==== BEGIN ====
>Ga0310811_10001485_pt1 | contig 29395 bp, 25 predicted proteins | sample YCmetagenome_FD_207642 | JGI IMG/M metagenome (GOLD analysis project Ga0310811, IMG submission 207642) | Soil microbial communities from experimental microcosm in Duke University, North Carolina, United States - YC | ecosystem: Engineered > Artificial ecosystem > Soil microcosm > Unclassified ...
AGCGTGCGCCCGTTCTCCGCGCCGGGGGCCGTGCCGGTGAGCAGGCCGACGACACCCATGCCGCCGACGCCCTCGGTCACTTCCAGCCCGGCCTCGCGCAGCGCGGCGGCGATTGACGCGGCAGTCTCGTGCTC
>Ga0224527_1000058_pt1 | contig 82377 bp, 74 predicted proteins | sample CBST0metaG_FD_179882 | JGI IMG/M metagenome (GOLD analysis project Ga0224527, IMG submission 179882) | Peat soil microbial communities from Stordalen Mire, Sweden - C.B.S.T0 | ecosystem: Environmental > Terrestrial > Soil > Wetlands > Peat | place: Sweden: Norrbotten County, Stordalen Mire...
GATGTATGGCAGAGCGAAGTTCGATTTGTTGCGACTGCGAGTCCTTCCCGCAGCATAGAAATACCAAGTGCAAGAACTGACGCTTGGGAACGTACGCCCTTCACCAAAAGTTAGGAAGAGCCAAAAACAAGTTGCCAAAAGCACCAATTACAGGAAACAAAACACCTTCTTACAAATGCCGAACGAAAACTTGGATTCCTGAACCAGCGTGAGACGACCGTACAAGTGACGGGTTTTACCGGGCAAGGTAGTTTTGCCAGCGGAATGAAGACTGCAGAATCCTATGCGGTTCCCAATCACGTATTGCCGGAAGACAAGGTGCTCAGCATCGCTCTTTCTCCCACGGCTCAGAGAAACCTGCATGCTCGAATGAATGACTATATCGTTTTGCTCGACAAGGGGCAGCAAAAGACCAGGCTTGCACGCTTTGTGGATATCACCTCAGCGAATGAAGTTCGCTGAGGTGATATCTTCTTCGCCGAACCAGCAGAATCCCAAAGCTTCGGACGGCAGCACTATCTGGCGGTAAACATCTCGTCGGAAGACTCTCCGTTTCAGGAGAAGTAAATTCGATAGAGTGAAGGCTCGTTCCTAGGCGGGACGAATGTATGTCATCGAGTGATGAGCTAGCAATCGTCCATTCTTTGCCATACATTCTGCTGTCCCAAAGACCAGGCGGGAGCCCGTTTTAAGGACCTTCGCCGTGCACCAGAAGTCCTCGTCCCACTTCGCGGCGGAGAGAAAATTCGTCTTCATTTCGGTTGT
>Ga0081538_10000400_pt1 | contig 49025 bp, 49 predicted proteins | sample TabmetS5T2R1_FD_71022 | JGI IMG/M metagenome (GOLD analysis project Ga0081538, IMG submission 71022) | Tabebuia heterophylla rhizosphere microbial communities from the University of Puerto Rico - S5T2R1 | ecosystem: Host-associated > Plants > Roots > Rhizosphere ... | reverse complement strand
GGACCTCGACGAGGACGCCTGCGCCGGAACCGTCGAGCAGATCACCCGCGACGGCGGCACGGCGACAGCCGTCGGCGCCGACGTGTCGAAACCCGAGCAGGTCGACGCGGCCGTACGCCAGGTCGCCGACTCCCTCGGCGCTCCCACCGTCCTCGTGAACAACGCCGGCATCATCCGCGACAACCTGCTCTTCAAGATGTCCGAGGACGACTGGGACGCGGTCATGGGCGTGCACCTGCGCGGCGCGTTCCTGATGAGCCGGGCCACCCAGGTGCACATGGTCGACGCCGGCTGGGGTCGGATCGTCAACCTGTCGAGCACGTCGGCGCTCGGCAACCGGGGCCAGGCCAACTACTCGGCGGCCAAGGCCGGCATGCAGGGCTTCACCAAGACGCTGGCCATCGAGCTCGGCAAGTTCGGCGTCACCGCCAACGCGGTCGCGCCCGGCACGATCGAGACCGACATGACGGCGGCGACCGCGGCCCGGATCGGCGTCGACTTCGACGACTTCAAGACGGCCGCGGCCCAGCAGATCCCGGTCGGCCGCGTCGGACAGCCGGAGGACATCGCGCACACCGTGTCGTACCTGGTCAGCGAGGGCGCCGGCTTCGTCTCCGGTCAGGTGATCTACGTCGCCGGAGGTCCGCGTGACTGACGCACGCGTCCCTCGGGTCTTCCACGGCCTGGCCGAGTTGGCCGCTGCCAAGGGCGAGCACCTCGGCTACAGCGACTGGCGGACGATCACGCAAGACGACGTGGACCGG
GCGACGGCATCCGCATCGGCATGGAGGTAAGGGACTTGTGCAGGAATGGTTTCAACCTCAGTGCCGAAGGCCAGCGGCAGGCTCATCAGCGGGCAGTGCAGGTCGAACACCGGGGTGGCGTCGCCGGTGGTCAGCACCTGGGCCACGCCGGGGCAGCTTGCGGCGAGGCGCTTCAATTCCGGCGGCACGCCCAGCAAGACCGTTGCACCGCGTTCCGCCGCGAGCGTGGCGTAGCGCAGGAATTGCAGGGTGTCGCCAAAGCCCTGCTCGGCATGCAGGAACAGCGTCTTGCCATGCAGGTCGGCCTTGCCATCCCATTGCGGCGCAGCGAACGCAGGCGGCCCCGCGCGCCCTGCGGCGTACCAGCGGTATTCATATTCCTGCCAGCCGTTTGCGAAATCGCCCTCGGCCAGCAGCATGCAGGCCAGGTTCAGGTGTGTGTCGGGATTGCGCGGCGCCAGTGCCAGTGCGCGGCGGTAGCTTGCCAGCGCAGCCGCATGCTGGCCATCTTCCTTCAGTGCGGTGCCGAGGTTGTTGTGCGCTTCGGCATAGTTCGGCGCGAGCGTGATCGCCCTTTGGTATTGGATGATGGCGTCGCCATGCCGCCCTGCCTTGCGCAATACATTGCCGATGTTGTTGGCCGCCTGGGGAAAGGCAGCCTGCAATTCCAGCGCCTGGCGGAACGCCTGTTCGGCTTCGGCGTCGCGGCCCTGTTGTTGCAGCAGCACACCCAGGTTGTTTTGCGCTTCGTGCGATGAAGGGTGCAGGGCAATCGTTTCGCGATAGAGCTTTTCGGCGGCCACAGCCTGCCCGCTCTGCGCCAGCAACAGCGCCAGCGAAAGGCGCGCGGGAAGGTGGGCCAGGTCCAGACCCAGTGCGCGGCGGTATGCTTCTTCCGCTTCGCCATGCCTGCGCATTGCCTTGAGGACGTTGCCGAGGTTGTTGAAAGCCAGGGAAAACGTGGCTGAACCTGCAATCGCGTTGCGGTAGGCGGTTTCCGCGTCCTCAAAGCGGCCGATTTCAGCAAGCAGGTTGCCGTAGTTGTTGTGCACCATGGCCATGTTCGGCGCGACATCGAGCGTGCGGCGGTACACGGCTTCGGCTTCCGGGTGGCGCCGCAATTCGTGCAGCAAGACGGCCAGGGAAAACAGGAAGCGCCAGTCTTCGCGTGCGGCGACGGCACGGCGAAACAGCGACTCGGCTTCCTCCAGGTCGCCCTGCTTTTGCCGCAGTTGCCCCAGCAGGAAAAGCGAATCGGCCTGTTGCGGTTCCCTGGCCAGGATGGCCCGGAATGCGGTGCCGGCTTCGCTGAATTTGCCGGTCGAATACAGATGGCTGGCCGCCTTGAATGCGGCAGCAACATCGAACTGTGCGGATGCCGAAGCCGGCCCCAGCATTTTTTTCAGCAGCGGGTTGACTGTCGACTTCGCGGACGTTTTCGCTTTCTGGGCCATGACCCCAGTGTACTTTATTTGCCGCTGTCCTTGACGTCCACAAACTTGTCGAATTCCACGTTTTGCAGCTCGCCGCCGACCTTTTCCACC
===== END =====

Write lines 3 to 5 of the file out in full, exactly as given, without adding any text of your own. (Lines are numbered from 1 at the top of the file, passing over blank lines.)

>Ga0224527_1000058_pt1 | contig 82377 bp, 74 predicted proteins | sample CBST0metaG_FD_179882 | JGI IMG/M metagenome (GOLD analysis project Ga0224527, IMG submission 179882) | Peat soil microbial communities from Stordalen Mire, Sweden - C.B.S.T0 | ecosystem: Environmental > Terrestrial > Soil > Wetlands > Peat | place: Sweden: Norrbotten County, Stordalen Mire...
GATGTATGGCAGAGCGAAGTTCGATTTGTTGCGACTGCGAGTCCTTCCCGCAGCATAGAAATACCAAGTGCAAGAACTGACGCTTGGGAACGTACGCCCTTCACCAAAAGTTAGGAAGAGCCAAAAACAAGTTGCCAAAAGCACCAATTACAGGAAACAAAACACCTTCTTACAAATGCCGAACGAAAACTTGGATTCCTGAACCAGCGTGAGACGACCGTACAAGTGACGGGTTTTACCGGGCAAGGTAGTTTTGCCAGCGGAATGAAGACTGCAGAATCCTATGCGGTTCCCAATCACGTATTGCCGGAAGACAAGGTGCTCAGCATCGCTCTTTCTCCCACGGCTCAGAGAAACCTGCATGCTCGAATGAATGACTATATCGTTTTGCTCGACAAGGGGCAGCAAAAGACCAGGCTTGCACGCTTTGTGGATATCACCTCAGCGAATGAAGTTCGCTGAGGTGATATCTTCTTCGCCGAACCAGCAGAATCCCAAAGCTTCGGACGGCAGCACTATCTGGCGGTAAACATCTCGTCGGAAGACTCTCCGTTTCAGGAGAAGTAAATTCGATAGAGTGAAGGCTCGTTCCTAGGCGGGACGAATGTATGTCATCGAGTGATGAGCTAGCAATCGTCCATTCTTTGCCATACATTCTGCTGTCCCAAAGACCAGGCGGGAGCCCGTTTTAAGGACCTTCGCCGTGCACCAGAAGTCCTCGTCCCACTTCGCGGCGGAGAGAAAATTCGTCTTCATTTCGGTTGT
>Ga0081538_10000400_pt1 | contig 49025 bp, 49 predicted proteins | sample TabmetS5T2R1_FD_71022 | JGI IMG/M metagenome (GOLD analysis project Ga0081538, IMG submission 71022) | Tabebuia heterophylla rhizosphere microbial communities from the University of Puerto Rico - S5T2R1 | ecosystem: Host-associated > Plants > Roots > Rhizosphere ... | reverse complement strand